The regional distribution of RGS7, Gβ5 and R7BP proteins was analyzed in mouse brains, using an in situ blotting technique (histoblot; Tönnes et al., 1999). Briefly, horizontal cryostat sections (10 μm) from mouse or rat brain were apposed to nitrocellulose membranes moistened with 48 mM Tris-base, 39 mM glycine, 2% (w/v) sodium dodecyl sulfate and 20% (v/v) methanol for 15 min at room temperature (~20°C). After blocking in 5% (w/v) non-fat dry milk in phosphate-buffered saline, nitrocellulose membranes were treated with DNase I (5 U/mL), washed and incubated in 2% (w/v) sodium dodecyl sulfate and 100 mm β-mercaptoethanol in 100 mm Tris–HCl (pH 7.0) for 60 min at 45°C to remove adhering tissue residues. After extensive washing, the blots were reacted with affinity-purified anti-RGS7, anti-Gβ5 and anti-R7BP antibodies (1 μg/mL) in blocking solution overnight at 4°C. The bound primary antibodies were detected with AP-conjugated anti- guinea pig or anti-mouse IgG secondary antibodies. A series of primary and secondary antibody dilutions and incubation times were used to optimize the experimental conditions for the linear sensitivity range of the AP reactions. To compare the expression levels of each protein during development, all nitrocellulose membranes were processed in parallel, and the same incubation time for each reagent was used for all antibodies at all ages. We only compared labeling intensities obtained with the same antibody.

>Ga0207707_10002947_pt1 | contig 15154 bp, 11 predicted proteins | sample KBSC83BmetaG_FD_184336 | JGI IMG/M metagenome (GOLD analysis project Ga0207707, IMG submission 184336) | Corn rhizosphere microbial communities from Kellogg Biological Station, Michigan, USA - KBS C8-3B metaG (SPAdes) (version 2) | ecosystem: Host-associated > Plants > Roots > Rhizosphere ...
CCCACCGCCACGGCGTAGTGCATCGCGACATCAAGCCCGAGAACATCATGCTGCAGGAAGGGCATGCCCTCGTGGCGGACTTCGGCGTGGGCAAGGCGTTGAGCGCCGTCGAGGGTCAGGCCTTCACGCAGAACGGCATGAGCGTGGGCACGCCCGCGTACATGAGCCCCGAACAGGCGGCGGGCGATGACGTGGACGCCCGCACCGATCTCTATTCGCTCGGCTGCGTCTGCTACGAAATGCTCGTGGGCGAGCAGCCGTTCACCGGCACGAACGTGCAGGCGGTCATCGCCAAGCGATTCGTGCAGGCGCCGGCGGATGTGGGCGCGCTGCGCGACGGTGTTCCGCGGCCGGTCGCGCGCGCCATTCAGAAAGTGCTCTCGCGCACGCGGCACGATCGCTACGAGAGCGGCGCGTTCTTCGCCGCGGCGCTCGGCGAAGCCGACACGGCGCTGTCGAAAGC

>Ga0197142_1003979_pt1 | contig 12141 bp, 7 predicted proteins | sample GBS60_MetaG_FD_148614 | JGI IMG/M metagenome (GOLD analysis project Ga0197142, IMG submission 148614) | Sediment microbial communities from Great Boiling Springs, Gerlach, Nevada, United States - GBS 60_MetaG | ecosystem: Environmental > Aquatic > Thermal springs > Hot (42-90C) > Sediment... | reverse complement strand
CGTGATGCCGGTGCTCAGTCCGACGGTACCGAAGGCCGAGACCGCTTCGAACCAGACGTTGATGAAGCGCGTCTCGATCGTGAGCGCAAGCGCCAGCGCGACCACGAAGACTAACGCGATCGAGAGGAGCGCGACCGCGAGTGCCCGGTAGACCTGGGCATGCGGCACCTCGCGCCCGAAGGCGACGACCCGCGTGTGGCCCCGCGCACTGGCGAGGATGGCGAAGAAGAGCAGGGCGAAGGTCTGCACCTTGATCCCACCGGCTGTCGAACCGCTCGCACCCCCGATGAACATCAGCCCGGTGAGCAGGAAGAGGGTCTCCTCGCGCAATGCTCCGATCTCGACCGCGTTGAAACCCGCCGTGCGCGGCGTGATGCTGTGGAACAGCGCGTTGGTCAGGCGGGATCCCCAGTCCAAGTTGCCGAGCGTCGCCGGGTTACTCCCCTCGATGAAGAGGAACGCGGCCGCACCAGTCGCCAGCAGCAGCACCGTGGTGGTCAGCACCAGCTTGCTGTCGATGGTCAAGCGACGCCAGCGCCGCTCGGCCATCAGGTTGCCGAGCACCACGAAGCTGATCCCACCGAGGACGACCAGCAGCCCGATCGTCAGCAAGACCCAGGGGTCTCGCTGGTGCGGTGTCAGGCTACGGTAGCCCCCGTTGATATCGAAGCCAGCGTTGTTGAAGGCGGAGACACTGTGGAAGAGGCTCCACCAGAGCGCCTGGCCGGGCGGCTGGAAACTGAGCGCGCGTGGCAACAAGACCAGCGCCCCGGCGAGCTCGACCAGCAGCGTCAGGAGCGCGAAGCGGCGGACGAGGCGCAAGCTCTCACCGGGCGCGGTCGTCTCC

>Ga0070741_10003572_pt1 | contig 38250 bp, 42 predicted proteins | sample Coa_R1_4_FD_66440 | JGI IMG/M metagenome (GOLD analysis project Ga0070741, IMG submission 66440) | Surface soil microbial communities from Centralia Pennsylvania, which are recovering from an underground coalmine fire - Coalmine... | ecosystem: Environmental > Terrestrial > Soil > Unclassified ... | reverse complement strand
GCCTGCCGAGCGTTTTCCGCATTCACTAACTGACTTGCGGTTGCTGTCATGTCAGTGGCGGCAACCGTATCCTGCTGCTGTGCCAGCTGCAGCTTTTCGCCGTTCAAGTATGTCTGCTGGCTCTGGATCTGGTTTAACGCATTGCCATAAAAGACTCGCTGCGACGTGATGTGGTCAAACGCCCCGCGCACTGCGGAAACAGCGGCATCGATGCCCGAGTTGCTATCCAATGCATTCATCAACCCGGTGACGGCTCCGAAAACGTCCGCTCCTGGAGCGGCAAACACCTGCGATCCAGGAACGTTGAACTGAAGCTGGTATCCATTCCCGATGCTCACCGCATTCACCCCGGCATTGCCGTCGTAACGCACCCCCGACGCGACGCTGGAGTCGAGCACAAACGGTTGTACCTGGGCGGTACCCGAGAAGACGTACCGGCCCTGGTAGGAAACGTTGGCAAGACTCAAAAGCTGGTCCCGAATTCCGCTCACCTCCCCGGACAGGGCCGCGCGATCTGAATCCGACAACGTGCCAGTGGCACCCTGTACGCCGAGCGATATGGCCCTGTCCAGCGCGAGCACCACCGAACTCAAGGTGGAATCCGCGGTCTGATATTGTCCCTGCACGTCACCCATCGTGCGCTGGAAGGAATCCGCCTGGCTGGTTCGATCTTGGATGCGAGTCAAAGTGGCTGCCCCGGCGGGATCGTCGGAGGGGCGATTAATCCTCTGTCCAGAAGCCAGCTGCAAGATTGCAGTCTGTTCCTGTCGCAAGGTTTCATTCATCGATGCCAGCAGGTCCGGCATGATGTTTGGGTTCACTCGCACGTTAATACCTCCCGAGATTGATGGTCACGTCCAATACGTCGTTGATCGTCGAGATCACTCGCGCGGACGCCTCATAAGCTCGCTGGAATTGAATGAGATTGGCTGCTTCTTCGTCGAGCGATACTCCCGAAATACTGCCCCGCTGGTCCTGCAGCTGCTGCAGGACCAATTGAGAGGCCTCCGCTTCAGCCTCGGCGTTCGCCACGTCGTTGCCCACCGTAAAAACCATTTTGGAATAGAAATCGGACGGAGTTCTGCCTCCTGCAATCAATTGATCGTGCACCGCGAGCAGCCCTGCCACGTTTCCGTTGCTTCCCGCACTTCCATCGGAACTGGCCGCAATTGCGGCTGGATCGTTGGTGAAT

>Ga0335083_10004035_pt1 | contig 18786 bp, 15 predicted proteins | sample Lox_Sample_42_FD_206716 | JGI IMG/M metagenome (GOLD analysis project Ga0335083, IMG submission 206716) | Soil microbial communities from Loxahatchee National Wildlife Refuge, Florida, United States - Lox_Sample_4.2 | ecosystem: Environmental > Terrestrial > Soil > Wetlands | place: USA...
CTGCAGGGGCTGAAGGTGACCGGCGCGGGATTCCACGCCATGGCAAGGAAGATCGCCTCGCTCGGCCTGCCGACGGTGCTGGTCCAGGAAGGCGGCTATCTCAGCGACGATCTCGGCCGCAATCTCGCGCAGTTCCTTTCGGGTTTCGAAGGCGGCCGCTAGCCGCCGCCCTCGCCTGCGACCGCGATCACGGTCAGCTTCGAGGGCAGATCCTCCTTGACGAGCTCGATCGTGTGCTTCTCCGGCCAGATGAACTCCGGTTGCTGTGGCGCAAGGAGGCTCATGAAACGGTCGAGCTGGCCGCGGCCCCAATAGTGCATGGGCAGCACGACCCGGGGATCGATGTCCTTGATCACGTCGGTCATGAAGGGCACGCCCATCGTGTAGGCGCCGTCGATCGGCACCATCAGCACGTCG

To facilitate the identification of brain regions, structures and cell layers, adjacent cryostat sections were stained with cresyl violet at all developmental ages (not shown). Digital images were acquired by scanning the nitrocellulose membranes using a desktop scanner (HP Scanjet 8300). Image analysis and processing were performed using the Adobe Photoshop software (Adobe Systems, San Jose, CA, USA) as described previously (Ferrándiz-Huertas et al., 2012). The same incubation time for each reagent was used for all antibodies. All of the images were processed with the same equipment in the same way to allow comparison of the intensity of gray scale images at different postnatal ages and in different brain regions on different days. The pixel density (arbitrary units) of immunoreactivity was measured using open circular cursors with a diameter of 0.10 mm. The cursors were placed in different brain regions identified based on the adjacent cresyl violet-stained sections. We used background correction to eliminate potential differences in optical densities across different sections in different experiments. The average of eight background determinations carried out near the brain protein-containing areas of the immunostained nitrocellulose membranes was subtracted from the average pixel densities measured within brain regions. Following background corrections, the average pixel density for the whole region from one animal counted as one “n”. Under these conditions, labeling performed on different days produced very consistent results. Data were analyzed and plotted using the software Analysis (Soft Imaging Systems, Munster, Germany).
Immunohistochemistry for Light Microscopy